Lateral Thoughts: Healthy ageing was never so attractive

Accessing COVID-19 vaccine is logistically difficult for the old and sick  

By Vibha Varshney
Published: Monday 12 April 2021
Lateral Thoughts: Healthy ageing was never this attractive

It was an average day at the vaccination centre at AIIMS in Delhi. There were hundreds of people but they moved around in orderly fashion, directed by the volunteers and the security guards. 

Among those waiting for the vaccination, were the elderly who became eligible for the vaccine on March 1. Some of them walked with sticks, others came on wheelchairs. Nearly all were accompanied by a family member. They were lucky.

According to the Longitudinal Ageing Study in India (LASI) report, some 20.3 per cent of people above the age of 60, have no one to take care of them other than their equally aged spouse. Another 5.7 per cent of this age group live totally alone.

It must be very difficult for this group to get vaccinated for two major reasons. One, many of them are not mobile and reaching vaccination centres would be a problem. 

The second reason is that the vaccines lead to side effects such as fever, body pain and tiredness for two-three days. For a single person over 80 years of age, for instance, life would be impossible for a few days. It would be difficult even for the couples who would both be sick if they decided to get vaccinated together. 

The elderly have been affected the most by the pandemic and have been prioritised for vaccination to reduce mortality. But how do we get these old and vulnerable vaccinated? 

There were some talks about door-to-door vaccination in Maharashtra, which is going through a surge in cases, but this idea was discarded as the vaccinated person has to be observed for half an hour for adverse effects. 

So, what is the solution? 

India’s vaccination drive against the SARS-CoV-2 virus is based on the country’s experience with managing elections. In the last general elections in 2019, some 610 million people voted. 

But getting people vaccinated is not exactly similar to voting. For example, during elections, party workers visit each house and often ferry the old to the voting centre in cars and then drop them back. The mobile elderly can easily walk to the centre which is near their houses.

This is what we need to reproduce if we want to get this group vaccinated. This would require a small team of health professionals at the neighbourhood voting centre. The old people can easily wait out the 30 minutes of observation period in a familiar environment. Social workers can be stationed in the area for the rest of the day to help people.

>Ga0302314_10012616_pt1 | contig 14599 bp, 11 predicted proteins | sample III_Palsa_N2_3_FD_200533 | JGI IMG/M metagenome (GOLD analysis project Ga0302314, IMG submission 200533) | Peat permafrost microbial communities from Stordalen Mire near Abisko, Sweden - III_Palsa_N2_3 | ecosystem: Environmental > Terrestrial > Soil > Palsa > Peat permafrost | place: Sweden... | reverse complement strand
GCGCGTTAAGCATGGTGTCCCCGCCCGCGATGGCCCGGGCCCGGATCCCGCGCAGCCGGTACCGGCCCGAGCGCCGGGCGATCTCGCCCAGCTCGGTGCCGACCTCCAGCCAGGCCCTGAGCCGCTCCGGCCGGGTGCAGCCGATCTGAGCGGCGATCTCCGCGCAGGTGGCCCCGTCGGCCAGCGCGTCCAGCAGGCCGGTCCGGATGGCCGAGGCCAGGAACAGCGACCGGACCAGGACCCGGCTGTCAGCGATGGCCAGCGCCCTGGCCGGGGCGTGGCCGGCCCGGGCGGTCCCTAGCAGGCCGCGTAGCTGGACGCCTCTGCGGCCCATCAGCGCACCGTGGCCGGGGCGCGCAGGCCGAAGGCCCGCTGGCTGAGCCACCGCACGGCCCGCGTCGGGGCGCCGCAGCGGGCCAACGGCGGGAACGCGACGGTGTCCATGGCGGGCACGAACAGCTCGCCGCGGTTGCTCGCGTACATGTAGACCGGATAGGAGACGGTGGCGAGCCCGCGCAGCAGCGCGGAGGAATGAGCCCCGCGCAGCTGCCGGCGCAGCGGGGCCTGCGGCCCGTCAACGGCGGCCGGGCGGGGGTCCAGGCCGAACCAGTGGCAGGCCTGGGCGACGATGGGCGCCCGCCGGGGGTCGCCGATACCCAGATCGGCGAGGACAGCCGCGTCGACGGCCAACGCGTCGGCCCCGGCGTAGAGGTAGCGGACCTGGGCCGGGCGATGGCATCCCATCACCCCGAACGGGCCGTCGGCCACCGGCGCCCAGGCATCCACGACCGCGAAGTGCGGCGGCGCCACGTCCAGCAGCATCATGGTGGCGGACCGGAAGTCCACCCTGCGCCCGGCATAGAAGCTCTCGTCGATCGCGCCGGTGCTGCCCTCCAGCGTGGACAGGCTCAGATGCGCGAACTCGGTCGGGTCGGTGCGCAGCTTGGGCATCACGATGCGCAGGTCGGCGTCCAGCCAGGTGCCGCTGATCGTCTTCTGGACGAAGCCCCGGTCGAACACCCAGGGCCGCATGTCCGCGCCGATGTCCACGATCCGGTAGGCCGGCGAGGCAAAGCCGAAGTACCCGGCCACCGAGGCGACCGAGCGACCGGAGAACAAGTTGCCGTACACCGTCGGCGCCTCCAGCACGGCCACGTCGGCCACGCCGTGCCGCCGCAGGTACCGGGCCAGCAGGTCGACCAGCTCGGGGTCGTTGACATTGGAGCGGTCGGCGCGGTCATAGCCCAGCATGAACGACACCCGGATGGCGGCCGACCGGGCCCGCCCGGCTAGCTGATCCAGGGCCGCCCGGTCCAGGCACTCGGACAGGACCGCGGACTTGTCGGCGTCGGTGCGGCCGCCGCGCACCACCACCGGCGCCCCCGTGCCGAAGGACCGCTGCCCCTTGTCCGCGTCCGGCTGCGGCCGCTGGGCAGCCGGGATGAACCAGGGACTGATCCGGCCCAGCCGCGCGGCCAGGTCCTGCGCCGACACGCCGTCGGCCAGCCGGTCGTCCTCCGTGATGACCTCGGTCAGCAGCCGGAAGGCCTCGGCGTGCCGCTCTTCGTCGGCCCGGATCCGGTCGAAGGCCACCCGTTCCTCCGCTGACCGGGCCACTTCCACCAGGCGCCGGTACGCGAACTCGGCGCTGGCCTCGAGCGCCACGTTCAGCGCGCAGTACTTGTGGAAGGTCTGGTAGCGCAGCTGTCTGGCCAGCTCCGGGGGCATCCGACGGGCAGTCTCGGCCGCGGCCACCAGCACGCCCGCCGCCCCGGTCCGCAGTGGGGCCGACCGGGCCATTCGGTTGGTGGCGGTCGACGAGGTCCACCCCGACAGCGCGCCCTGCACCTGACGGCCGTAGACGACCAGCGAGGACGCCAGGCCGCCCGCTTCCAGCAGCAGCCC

Getting old people vaccinated is a long-standing issue that needs to be addressed. In California, the flu vaccination rate for adults in 2015-16 was only 39 per cent compared to the goal of 70 per cent. The reports from the United States of America for COVID-19 vaccine are disconcerting. Being internet-savvy is prerequisite for booking a slot. 

While it is obvious that a better system is needed, it has not been addressed so far. The British Geriatrics Society suggests that people with limited mobility should be vaccinated at home or at their local doctor’s clinic. 

In Israel, where around 60 per cent of the population is vaccinated, the responsibility for reaching the elderly was clearly defined. For example, the responsibility for vaccinating nursing home residents was assigned to the country’s national medical emergency services organisation. The recipient knew who was responsible for vaccinating them. 

There are lessons for India’s policy makers and the country’s young population. The country’s elderly today did not face environmental triggers for lifestyle diseases as the young face now. They did not consume junk food and were more physically active.

The young have to make the right lifestyle choices to ensure that they are healthy at old age. The policy makers have to facilitate this for the young.

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